How Great Leaders Handle the Inevitable
I grew up in an era wherein you left school, went to work and stayed in the same place for many years. I have friends that are still at their first employer. Today, that simply isn’t the case. As a great leader you’ve done an excellent job of recruiting talent that fits with your culture. You know that creating a team of interdependent staff enables magical team performance. After all of that effort however, they will eventually leave. Today, the average employee stays at a job for only twenty-two months. Some leaders view employees leaving as a betrayal. Consequently they adopt the mindset, that if there is going to be a high turnover then why even bother trying to create a culture of trust.
When key employees leave it can be very difficult not to take it personally. Great leaders have the maturity to handle the inevitable when talented employees leave. Adopting the mindset that taking it personally, is self-sabotaging and in many ways, self -centered thinking. Great leaders realign their purpose in the challenging situation.
Quick note: There are industries like financial, governmental or that are highly competitive in nature, that don’t allow for leaders to engage with employees that have given notice. For those organizational types, some of the ideas will need to be carefully considered or modified before adopting.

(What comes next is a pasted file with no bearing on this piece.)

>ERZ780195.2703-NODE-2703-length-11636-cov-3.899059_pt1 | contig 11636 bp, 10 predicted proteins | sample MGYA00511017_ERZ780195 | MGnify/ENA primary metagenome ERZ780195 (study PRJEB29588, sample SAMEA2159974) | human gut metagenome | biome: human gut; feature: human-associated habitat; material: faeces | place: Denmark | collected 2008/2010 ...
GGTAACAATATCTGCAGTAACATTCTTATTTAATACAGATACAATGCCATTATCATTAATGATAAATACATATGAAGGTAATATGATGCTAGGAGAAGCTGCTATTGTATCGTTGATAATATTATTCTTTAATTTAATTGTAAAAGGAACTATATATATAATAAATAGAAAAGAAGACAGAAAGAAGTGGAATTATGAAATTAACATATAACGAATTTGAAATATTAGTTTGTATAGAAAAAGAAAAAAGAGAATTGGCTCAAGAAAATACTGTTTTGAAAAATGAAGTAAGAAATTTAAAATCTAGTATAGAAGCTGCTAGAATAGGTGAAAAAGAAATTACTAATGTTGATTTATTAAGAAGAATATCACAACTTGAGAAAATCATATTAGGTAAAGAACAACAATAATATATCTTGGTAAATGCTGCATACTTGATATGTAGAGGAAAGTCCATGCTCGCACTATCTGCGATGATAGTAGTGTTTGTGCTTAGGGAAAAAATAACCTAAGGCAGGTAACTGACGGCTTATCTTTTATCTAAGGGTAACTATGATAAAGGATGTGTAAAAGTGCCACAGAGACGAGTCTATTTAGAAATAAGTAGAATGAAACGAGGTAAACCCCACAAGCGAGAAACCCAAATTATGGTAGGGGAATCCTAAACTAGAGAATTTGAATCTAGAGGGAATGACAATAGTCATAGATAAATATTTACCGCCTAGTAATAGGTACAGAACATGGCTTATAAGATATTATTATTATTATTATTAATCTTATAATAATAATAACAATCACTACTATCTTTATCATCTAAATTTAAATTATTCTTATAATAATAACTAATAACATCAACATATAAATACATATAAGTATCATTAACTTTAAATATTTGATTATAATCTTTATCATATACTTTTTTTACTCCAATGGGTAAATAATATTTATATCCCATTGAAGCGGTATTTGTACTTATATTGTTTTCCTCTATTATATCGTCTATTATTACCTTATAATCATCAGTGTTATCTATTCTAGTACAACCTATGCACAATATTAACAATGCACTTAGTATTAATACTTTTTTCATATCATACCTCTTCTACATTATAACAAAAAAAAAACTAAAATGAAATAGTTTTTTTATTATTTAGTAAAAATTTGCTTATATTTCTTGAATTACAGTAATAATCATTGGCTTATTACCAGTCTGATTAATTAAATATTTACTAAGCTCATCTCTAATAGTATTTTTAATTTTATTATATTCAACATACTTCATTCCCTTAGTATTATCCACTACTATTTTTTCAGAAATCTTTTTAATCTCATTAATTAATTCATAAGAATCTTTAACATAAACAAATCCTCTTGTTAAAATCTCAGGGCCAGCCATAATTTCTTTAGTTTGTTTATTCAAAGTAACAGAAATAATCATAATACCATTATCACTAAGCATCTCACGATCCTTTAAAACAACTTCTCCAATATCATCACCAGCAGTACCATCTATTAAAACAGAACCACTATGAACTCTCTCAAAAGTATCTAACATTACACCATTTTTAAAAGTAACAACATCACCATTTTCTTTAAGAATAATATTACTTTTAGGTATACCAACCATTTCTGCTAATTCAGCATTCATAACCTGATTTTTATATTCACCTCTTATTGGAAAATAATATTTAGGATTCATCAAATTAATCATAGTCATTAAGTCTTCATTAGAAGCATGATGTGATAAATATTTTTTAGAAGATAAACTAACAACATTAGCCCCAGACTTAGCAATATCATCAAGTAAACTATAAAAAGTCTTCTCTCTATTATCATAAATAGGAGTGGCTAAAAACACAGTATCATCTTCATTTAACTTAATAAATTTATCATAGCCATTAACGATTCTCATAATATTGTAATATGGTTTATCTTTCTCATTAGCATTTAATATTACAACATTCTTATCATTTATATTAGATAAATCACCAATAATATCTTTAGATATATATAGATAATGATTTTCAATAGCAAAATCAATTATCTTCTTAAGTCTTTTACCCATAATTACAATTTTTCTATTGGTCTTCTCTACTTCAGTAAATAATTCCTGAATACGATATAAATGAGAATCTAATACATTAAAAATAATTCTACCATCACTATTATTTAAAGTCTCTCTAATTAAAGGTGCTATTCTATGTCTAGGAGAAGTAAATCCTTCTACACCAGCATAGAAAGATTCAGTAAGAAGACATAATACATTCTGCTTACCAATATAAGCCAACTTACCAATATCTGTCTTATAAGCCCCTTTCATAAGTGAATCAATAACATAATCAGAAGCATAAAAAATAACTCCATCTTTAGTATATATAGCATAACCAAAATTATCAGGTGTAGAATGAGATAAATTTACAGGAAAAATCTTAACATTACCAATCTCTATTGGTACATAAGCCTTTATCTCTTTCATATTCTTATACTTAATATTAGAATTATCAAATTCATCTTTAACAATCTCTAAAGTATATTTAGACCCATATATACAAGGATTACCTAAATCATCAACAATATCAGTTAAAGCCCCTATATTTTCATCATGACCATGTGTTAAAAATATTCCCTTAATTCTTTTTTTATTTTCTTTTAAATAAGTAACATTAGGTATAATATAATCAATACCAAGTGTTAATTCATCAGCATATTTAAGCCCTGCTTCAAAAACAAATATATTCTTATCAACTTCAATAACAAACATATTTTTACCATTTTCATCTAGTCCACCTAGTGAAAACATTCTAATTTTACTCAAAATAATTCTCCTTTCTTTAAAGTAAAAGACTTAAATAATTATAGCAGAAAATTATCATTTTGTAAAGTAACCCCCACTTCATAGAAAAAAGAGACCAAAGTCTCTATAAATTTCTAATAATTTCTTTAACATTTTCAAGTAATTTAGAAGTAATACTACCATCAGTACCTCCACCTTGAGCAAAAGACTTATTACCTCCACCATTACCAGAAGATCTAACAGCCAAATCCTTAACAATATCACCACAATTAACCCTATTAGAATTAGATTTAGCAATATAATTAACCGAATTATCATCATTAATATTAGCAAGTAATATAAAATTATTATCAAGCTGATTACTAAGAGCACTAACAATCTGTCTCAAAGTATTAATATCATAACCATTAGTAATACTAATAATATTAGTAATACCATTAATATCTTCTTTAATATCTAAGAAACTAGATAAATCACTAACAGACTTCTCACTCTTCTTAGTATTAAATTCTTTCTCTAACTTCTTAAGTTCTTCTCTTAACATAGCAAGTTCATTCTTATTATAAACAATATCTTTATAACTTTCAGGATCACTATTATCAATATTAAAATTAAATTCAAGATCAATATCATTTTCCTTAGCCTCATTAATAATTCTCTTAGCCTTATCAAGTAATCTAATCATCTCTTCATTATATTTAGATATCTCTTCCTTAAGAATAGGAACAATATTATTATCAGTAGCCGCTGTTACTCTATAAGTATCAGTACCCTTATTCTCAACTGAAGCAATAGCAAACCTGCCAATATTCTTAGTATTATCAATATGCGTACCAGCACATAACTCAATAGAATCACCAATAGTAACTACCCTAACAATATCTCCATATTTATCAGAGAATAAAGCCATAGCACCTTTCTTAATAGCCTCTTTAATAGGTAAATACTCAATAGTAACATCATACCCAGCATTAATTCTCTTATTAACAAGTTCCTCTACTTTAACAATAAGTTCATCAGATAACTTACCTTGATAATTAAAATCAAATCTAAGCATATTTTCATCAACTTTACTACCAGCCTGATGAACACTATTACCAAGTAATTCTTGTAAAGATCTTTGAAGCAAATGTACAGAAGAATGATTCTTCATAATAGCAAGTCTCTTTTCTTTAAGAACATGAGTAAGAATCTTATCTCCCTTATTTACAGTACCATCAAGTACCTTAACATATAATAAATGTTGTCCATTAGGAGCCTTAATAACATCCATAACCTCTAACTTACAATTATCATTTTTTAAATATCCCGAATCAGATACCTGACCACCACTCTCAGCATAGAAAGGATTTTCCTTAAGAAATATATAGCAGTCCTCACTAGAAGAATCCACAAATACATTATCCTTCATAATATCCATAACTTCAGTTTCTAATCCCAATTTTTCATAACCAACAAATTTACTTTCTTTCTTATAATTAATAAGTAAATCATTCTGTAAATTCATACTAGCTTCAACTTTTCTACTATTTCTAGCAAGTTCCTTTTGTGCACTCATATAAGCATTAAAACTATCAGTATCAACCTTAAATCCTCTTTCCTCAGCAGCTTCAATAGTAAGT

Mindset and Behavior When Key Staff Members Leave
1. Prepare for the inevitable
Great leaders have prepared ahead of time in bringing up new leaders in key areas of their organization. They have a positive attitude that everything will work itself out. These leaders have cross- trained their staff and know that at least temporarily someone can step into a vacant position.
2. Schedule time to talk
Set a meeting with the valued employee. Ask them if they were bored in their current position. Are they restless? Do they know how much you care about them and that you don’t want them to leave? Ask them- If you were me what would you do differently as a leader? You might also ask the team member to contemplate how they would feel if the new opportunity called them and said that the position was no longer available. Would they be relieved or disappointed? Sometimes when someone knows how much you care it can be enough to change their mind.
3. Exit Interview
This is certainly not a new concept. I want to relay the sentiment however, that giving the valued team member a feeling that the door is open if the position is available, can go a long way in their decision- making process.
I have been on both sides of the table having been an employee and an employer. As an employee I went back to a job even though my old boss had left the company. The organization did such a great job of creating a culture of interdependence that I wanted to go back. Later in life when I became an employer, I did my best to create a similar culture and did have valuable employees return.
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